Amari Bailey sparks UCLA’s big win over Pepperdine

Amari Bailey could hear the insults coming from the opposing bench.

UCLA’s freshman guard has been labeled a nonshooter. The defense he saw reflected those words, players sagging to give him extra shooting space while protecting against drives toward the basket.

Pepperdine’s game plan was not without merit. Bailey had been relatively quiet for the first five games of his collegiate career, including struggles in his first two matchups against national ranked teams.

That was different.

In case anyone needed reminders as to why he was ranked as one of the top high school candidates in the country, Bailey delivered one after the other Wednesday night at the Pauley Pavilion.

On a night when the Bruins’ defense returned to their usual suffocating form, Bailey provided a huge boost, scoring a career-high 19 points to lead the No. 19 Bruins to a 100-53 win over the Pepperdines great defense plans foiled.

“If you watch the movie, they went under the screen, and I felt like it was disrespectful, like they gave me a lot of feet to kick the ball,” Bailey said, “so I just took.” what the defense gave me.”

This included showing the many ways he can contribute.

Bailey continuously fed freshman center Adem Bona for dunks, once on a bounce pass, a second time on an under-basket wraparound pass, and a third time on a lob. He hit all three threes he took. And indeed, he overcame defenses aiming to stop his drives by accelerating past a helpless opponent for a layup.

“We’ve talked for a long time about not getting on the edge at that level, they’re going to force you to take shots, which he can do,” said UCLA coach Mick Cronin. “You know, he just has to accept it and it’s an adjustment. But you saw that he wanted to catch and shoot.

“Once he started getting it going, everyone – our entire team – started looking for him. We started doing plays for him.”

Bailey made seven of 12 shots remaining with four assists and three rebounds against zero turnover to lead six Bruins in double figures.

UCLA forward Jaime Jaquez Jr. contributed 17 points and eight rebounds while guard David Singleton added 13 points from the bench.

UCLA guard Jaime Jaquez Jr. drives to the basket against Pepperdine.

UCLA guard Jaime Jaquez Jr. (24) drives for a second-half basket against Pepperdine Wednesday at Pauley Pavilion.

(Marcio Jose Sanchez / Associated Press)

It’s been a strong comeback for Bailey after averaging three points and two turnovers in back-to-back losses last weekend while shooting 20%.

“For guys like Adem and Amari, you can’t even imagine the pressure these kids are under,” Cronin said. “I do that because you can cut it with a knife. I’m just trying to make life easier for guys like that, just keep playing hard, keep being trainable and anything will happen for you.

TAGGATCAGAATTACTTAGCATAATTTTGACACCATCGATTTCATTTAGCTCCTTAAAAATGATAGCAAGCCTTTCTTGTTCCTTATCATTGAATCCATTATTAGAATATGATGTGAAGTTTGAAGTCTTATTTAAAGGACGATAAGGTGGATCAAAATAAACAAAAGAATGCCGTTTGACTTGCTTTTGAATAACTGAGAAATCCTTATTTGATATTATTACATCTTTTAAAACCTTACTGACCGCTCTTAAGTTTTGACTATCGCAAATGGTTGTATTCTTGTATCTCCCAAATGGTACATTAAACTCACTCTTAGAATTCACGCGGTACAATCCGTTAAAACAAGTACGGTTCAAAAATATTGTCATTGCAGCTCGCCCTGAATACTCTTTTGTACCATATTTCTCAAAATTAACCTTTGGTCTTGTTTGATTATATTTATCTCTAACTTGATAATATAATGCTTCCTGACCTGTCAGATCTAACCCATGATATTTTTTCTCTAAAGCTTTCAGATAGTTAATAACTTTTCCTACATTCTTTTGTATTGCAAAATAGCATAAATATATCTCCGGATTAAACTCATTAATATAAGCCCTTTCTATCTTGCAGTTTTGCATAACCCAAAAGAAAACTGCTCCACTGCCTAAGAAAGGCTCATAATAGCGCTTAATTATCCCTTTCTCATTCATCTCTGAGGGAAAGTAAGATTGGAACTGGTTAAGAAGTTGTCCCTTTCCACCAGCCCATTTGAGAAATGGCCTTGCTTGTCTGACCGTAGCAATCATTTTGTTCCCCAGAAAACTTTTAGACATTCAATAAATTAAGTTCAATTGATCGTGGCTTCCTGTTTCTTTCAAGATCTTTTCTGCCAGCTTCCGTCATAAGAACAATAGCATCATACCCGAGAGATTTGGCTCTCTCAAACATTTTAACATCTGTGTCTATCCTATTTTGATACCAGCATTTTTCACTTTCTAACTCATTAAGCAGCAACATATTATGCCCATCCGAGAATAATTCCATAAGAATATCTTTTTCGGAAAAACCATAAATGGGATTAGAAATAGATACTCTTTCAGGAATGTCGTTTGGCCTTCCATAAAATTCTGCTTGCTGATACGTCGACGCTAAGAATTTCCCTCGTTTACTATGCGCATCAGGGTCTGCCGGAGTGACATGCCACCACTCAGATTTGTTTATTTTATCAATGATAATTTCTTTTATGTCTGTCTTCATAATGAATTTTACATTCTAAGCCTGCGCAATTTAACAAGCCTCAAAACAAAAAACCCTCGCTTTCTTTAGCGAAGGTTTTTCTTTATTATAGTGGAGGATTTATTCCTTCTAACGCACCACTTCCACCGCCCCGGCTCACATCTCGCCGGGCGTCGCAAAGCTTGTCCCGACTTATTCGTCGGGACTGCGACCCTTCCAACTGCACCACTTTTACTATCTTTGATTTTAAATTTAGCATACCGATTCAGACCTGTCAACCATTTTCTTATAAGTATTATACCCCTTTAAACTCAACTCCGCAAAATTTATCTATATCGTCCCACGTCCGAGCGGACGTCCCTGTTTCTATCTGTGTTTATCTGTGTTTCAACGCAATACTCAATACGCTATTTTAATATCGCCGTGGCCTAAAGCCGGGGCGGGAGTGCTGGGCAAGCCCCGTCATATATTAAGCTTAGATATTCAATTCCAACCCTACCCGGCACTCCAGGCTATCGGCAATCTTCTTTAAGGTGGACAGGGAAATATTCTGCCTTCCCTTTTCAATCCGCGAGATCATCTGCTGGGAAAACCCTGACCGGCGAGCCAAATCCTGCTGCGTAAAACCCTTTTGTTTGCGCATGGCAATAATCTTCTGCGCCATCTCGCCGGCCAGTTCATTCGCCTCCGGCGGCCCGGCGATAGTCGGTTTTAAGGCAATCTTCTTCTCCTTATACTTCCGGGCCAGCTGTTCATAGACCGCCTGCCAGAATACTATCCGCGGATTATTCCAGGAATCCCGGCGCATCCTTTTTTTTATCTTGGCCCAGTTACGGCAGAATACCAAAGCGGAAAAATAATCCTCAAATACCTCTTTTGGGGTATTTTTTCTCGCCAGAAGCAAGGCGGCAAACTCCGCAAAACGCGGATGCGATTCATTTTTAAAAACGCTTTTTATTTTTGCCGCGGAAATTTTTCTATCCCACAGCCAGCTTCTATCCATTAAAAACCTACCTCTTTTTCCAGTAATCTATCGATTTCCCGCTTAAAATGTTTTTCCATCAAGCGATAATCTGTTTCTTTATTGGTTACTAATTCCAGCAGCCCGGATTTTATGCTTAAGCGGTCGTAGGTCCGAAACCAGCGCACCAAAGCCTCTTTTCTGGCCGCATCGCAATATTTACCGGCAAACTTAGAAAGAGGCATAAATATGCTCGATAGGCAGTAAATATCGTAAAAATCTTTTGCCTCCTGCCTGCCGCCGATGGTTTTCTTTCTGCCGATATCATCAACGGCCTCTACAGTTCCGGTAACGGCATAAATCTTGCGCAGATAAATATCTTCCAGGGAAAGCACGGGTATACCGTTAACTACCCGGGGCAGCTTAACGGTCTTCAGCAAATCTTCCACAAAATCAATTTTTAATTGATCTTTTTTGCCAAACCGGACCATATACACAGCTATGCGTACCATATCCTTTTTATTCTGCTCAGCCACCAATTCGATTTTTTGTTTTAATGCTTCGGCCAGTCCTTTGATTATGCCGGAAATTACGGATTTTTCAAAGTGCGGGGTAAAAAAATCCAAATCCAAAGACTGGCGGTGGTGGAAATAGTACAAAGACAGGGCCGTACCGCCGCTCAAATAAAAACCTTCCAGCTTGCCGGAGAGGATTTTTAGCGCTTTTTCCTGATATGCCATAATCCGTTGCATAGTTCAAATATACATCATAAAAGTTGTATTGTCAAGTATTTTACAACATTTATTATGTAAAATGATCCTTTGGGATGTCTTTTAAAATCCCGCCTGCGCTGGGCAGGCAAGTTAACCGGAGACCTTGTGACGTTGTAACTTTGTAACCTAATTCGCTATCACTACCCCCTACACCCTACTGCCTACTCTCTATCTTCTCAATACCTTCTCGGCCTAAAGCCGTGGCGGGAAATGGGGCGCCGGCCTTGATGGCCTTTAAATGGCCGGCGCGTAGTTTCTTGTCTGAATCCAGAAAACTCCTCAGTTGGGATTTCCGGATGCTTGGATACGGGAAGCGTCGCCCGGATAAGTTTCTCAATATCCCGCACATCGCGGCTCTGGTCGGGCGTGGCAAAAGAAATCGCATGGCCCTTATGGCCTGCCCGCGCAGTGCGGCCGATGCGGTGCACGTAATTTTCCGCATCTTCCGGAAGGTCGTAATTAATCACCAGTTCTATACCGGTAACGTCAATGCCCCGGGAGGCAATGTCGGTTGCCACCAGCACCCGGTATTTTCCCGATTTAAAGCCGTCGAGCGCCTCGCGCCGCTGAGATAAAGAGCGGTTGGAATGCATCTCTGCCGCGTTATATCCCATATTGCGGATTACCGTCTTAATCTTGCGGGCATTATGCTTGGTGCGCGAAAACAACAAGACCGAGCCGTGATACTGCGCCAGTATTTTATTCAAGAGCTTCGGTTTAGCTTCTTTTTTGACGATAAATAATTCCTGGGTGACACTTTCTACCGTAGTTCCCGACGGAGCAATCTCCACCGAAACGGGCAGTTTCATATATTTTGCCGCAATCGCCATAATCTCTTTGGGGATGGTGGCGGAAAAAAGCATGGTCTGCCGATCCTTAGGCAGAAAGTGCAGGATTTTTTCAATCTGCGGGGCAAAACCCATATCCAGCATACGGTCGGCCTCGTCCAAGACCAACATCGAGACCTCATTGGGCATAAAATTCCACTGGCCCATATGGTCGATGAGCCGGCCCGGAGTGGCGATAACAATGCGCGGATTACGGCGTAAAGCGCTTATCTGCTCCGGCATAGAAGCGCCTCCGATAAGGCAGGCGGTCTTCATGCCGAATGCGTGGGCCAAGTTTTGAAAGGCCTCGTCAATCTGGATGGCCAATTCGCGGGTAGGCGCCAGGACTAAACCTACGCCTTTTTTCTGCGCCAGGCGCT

UCLA’s lost weekend had left her with a clear mandate upon returning to her home court: get the defense in order.

Declining efforts in the second half, in which UCLA gave up 51 points to Illinois and 43 to Baylor, had caused Cronin to voice his displeasure so loudly that he could be heard two rooms away after the second straight loss.

Three days later there was a much sweeter sound. It was the Bruins’ hands that constantly hit balls for deflections and steals while forcing five turnovers during a crucial first half, in which they turned a two-point deficit into a 15-point advantage.

As usual, UCLA stopper-designate Jaylen Clark was right in the thick of almost everything his team was doing defensively.

A Clark steal led to a spin move by Jaquez in lane for a layup. Clark then recovered the ball for his team by forcing Pepperdine’s Maxwell Lewis to turnover down the baseline.

UCLA (4-2) maintained their strong defensive game, keeping the Waves (4-2) to 35% shooting overall and just 24 points in the second half.

“Our efforts to protect the ball from the point of attack, our ball pressure was better than in years,” said Cronin. “We understood that if we made them feel comfortable and in rhythm with the way they kicked the ball, we were going to be in trouble.”

Ultimately, it was the Waves that put themselves at risk by underestimating a young bruin, leading to a breakthrough. Amari Bailey sparks UCLA’s big win over Pepperdine

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